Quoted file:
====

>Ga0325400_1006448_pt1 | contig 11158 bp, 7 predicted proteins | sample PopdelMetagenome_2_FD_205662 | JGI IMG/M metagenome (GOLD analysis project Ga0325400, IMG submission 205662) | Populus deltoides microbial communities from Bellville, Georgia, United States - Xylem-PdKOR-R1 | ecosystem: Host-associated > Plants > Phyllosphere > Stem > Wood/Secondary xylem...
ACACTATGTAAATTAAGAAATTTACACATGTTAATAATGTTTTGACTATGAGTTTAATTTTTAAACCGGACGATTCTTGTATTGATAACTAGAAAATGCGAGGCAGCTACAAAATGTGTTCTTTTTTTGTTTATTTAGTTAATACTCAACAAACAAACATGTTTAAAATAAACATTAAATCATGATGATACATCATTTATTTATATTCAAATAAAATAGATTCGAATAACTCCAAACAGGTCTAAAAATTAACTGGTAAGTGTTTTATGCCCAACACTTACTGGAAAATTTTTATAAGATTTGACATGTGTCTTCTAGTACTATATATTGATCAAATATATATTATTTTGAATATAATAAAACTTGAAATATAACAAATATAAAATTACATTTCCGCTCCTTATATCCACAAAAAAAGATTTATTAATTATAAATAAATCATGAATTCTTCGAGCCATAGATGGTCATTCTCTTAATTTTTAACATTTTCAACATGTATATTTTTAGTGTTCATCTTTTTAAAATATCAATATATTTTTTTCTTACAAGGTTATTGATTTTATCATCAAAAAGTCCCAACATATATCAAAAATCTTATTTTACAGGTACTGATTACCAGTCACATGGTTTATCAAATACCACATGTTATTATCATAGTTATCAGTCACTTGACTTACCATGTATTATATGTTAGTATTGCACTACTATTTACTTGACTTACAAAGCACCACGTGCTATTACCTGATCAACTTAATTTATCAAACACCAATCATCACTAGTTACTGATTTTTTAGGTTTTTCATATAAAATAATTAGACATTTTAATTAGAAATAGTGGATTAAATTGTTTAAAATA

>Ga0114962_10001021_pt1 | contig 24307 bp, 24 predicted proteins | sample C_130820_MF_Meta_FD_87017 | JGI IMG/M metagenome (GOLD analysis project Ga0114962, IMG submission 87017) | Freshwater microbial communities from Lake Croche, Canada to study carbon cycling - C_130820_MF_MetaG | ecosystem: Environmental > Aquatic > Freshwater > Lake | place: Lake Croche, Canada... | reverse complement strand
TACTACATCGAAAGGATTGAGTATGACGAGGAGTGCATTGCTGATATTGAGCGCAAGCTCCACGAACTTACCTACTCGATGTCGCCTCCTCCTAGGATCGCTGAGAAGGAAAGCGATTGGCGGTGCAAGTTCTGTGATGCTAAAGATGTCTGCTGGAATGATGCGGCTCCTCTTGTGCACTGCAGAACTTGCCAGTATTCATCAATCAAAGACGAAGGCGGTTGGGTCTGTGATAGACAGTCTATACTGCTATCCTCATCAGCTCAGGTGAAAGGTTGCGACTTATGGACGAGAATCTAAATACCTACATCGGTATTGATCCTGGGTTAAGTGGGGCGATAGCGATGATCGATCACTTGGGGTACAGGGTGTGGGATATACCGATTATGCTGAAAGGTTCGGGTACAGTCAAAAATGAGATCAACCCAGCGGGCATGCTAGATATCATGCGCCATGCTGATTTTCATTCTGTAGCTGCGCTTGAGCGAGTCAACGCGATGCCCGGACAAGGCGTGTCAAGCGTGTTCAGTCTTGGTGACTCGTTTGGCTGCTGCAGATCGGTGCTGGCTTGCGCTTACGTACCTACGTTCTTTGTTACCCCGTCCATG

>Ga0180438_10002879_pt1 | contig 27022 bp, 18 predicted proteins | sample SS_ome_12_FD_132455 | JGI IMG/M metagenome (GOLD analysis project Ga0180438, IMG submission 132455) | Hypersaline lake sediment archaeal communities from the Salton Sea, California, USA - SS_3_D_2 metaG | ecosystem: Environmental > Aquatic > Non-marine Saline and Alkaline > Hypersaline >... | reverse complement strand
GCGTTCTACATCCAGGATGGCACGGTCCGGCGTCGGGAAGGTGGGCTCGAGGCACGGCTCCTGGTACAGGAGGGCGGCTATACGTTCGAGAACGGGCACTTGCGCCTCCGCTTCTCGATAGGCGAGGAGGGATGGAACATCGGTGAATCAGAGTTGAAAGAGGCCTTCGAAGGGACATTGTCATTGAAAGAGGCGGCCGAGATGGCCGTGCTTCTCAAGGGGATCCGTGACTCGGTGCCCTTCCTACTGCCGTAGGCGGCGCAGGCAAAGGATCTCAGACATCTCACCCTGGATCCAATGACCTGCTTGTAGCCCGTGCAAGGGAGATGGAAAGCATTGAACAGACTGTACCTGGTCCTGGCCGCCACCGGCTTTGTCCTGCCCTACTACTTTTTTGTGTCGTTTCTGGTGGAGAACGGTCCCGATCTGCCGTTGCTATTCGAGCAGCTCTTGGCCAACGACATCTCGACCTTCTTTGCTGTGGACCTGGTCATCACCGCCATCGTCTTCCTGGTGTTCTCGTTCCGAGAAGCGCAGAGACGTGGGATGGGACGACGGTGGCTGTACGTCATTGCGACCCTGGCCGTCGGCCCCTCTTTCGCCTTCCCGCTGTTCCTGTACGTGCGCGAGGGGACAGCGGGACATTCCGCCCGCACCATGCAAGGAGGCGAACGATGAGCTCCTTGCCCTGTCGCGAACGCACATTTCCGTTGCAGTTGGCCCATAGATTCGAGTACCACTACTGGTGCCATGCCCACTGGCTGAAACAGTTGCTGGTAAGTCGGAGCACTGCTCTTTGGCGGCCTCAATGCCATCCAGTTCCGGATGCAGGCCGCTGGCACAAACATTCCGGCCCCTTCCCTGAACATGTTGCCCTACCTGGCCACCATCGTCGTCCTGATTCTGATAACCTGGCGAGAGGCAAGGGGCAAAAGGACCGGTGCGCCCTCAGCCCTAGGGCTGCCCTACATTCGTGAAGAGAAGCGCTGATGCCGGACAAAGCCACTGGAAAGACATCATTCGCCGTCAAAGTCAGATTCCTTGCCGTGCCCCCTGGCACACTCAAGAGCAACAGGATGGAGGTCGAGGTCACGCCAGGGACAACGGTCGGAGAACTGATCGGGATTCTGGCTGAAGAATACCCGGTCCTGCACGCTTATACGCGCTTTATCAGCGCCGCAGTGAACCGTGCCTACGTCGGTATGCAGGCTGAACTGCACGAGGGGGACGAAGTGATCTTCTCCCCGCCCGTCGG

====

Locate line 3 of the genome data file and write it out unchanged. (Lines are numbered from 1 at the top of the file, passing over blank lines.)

>Ga0114962_10001021_pt1 | contig 24307 bp, 24 predicted proteins | sample C_130820_MF_Meta_FD_87017 | JGI IMG/M metagenome (GOLD analysis project Ga0114962, IMG submission 87017) | Freshwater microbial communities from Lake Croche, Canada to study carbon cycling - C_130820_MF_MetaG | ecosystem: Environmental > Aquatic > Freshwater > Lake | place: Lake Croche, Canada... | reverse complement strand